Relate with our guidance on mindfulness, love, parenting, and friendships!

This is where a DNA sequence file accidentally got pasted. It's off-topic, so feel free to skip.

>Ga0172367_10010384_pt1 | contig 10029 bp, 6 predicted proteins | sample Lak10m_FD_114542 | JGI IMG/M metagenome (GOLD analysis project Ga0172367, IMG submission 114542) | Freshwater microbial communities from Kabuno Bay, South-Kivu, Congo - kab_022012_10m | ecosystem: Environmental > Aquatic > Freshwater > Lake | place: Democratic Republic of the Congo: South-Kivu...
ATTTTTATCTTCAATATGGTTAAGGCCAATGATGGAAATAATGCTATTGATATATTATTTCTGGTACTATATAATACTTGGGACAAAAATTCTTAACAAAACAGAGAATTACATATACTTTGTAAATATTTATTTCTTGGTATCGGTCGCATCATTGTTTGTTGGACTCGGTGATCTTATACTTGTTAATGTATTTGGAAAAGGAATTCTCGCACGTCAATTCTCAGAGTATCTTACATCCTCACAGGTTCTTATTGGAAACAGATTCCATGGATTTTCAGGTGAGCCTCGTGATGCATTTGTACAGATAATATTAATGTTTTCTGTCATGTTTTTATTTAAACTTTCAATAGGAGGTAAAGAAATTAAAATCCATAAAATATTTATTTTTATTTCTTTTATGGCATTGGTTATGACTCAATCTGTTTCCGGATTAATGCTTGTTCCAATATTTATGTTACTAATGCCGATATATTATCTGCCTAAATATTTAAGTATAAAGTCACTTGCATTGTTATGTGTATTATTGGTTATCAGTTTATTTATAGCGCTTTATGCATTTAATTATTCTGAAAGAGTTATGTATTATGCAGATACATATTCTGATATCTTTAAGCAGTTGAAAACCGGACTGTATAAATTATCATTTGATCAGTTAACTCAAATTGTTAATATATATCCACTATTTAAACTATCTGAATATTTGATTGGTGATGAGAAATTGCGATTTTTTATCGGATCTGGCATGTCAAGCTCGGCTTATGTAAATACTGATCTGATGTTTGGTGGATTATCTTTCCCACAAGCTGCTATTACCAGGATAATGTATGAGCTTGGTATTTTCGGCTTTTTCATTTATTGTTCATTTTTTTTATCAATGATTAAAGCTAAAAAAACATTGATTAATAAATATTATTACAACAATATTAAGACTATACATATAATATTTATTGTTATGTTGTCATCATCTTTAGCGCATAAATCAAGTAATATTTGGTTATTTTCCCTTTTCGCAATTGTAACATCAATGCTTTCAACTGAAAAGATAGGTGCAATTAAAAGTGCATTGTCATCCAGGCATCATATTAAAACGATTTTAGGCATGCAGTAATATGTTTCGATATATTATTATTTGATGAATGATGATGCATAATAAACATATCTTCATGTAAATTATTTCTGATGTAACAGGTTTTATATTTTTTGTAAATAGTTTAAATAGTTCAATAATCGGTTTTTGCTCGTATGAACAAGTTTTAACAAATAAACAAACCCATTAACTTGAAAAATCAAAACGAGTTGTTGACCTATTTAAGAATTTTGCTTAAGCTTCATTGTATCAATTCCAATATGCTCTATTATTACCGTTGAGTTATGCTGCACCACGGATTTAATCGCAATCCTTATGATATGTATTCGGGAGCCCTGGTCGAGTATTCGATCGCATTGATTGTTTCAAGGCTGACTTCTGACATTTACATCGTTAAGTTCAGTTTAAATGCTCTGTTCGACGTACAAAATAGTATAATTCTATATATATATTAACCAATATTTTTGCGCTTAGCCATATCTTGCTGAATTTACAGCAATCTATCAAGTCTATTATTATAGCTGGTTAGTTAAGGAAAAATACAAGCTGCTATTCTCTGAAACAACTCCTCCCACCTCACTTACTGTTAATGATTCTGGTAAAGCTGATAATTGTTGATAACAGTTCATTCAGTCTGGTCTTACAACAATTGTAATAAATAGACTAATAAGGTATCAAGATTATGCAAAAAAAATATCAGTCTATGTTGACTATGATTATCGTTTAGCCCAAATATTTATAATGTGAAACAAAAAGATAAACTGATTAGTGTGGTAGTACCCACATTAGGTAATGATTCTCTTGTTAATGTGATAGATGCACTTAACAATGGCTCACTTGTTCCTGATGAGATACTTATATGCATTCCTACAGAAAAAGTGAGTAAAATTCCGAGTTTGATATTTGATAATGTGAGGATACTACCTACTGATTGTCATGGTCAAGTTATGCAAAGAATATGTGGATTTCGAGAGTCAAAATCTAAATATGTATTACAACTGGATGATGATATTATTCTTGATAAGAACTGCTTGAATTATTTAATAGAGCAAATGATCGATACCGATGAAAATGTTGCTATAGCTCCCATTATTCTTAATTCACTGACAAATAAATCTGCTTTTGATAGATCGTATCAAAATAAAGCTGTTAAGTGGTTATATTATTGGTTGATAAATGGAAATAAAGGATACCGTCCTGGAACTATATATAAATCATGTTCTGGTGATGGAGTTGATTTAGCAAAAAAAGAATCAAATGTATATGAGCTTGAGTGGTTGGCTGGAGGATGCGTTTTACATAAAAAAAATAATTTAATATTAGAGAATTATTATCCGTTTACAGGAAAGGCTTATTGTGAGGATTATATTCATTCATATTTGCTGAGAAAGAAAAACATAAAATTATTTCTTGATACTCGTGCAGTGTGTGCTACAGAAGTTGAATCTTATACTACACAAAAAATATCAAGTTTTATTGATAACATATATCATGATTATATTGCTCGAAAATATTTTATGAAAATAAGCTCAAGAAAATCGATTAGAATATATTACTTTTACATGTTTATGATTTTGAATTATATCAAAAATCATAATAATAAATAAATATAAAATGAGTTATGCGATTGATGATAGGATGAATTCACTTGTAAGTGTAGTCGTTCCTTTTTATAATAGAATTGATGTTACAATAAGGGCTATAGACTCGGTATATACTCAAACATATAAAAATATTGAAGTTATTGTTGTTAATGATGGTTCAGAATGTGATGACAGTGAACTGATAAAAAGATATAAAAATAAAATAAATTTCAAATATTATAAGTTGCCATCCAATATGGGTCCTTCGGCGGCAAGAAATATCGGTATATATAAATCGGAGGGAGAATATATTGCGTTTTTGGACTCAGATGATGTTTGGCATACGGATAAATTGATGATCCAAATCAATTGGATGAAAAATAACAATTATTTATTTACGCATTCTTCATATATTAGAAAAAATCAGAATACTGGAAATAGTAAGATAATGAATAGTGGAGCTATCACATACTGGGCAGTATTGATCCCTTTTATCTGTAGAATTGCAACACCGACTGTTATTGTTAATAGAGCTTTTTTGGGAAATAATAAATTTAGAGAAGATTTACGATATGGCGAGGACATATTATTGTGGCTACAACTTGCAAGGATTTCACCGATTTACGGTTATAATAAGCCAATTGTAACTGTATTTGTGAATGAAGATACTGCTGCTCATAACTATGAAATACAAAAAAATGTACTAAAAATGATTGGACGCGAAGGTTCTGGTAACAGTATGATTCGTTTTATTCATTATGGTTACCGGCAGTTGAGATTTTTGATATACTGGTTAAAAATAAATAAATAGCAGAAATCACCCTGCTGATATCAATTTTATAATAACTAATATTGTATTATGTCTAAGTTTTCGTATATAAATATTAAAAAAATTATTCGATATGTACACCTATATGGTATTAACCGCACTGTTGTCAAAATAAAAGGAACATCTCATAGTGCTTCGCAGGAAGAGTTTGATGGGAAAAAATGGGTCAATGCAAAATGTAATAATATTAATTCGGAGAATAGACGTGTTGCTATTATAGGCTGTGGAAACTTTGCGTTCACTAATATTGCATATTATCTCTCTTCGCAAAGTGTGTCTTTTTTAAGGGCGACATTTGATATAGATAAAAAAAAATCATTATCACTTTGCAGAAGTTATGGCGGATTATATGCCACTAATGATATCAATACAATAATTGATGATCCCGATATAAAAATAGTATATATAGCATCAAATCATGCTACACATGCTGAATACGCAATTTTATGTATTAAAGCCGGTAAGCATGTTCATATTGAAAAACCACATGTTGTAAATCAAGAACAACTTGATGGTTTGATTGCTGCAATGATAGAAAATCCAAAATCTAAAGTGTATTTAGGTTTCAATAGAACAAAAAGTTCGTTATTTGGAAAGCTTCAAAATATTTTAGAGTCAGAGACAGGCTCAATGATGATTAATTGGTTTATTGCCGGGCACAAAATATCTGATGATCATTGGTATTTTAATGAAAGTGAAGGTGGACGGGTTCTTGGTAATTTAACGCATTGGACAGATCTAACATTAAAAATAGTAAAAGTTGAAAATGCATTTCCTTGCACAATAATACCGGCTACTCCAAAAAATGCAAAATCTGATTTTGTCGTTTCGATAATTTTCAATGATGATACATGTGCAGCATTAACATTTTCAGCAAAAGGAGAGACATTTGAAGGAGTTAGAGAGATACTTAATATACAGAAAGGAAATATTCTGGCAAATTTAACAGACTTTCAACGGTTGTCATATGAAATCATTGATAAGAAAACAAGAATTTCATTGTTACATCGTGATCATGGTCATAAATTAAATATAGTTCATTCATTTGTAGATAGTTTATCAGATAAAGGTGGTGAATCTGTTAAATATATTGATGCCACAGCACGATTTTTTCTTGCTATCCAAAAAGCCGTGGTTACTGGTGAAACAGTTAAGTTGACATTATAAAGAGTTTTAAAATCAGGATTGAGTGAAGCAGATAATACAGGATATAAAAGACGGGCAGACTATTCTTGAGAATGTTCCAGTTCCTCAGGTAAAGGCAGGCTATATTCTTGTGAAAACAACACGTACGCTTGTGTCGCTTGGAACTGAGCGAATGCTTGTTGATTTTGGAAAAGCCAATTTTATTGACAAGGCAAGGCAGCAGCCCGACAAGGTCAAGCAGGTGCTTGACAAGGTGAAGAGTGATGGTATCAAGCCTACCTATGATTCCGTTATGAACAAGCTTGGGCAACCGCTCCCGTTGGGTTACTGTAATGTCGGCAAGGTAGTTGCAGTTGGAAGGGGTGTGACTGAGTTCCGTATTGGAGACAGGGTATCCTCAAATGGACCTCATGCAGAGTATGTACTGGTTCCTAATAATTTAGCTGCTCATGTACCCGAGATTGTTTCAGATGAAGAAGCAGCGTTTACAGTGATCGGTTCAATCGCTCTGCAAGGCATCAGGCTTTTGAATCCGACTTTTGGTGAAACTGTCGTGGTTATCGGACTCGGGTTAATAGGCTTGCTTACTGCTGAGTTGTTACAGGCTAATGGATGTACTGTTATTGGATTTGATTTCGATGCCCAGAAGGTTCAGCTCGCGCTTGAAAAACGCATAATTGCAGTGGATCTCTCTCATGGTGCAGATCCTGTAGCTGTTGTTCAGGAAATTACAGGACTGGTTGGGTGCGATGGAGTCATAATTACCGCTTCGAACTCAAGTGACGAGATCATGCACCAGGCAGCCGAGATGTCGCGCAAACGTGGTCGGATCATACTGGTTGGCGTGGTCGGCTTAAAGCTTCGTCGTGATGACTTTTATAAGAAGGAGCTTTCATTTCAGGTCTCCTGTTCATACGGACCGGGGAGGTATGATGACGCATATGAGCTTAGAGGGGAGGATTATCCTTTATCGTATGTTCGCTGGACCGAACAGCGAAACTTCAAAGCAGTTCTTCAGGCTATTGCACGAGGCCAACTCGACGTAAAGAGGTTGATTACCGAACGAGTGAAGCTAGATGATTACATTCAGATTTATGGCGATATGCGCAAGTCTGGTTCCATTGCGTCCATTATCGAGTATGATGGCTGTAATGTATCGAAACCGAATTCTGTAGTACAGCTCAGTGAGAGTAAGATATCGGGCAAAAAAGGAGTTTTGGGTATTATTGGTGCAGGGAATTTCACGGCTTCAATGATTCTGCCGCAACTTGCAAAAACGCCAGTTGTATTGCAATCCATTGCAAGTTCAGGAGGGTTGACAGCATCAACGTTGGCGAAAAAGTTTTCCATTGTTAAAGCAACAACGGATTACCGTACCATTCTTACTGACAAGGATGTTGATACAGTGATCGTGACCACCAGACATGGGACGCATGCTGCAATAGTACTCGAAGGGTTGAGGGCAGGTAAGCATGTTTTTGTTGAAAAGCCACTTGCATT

“It feels good to be accepted, loved, and approved of by others, but often the membership fee to belong to that club is far too high of a price to pay.” ~Dennis Merritt Jones Like a lot of people, I grew up putting others’ needs and wants first. I learned early that doing things for other people and accommodating their wishes gained me attention and approval. It was only in those moments that I felt good enough and deserving of love. As a child, I liked nothing more than feeling indispensable and being told I was a good and nice girl. This praise was incredibly important to me, as was making others happy. My own happiness did not come into the equation; I was happy because they were happy. I felt loved, safe, and appreciated, in the short term at least. As I got older my people-pleasing went into overdrive. I continually tried to gain people’s approval, make them happy, and help them whenever needed. I hated to see loved ones hurt or upset and felt it was my responsibility to come to their rescue and ease their problems and pain. Before long I became so hyper-aware of others’ feelings that I lost sight of where I ended and where other people began. For many years, I didn’t question why I felt I didn’t have the right to say no to people’s demands. I just assumed this was how my relationships were meant to be. By the time I was in my late teens, however, I often felt lost, drained, and empty. After a terrifying anxiety attack, I realized I’d been unhappy for years. Trying to please everyone had made me miserable and ill, and my relationships felt draining and one-sided. I took a long, hard look at myself and realized I’d become a people-pleaser not simply because I wanted to be a nice person or help others, but due to a specific emotion, an emotion I’d felt since early childhood: fear. I realized I’d given control over my life to other people out of fear. I’d let an emotion steal my life and well-being. When I examined my past behavior it was obvious I’d been compelled to people-please due to a fear of certain situations, stemming from my childhood. I believe these specific fears are the reason why many of us become people-pleasers. Fear of Rejection and Abandonment Inside every people-pleaser is a little child who never felt worthy of love and was afraid of being rejected and abandoned by his or her loved ones. Being good and nice and striving for approval is a way to try to suppress the fear. Children know instinctively that their survival depends on other people. As a child I felt I had to be good all the time—one misdemeanor would be enough to make my loved ones reject me. That’s not to say my family didn’t love me, they absolutely did. But they were often emotionally [...]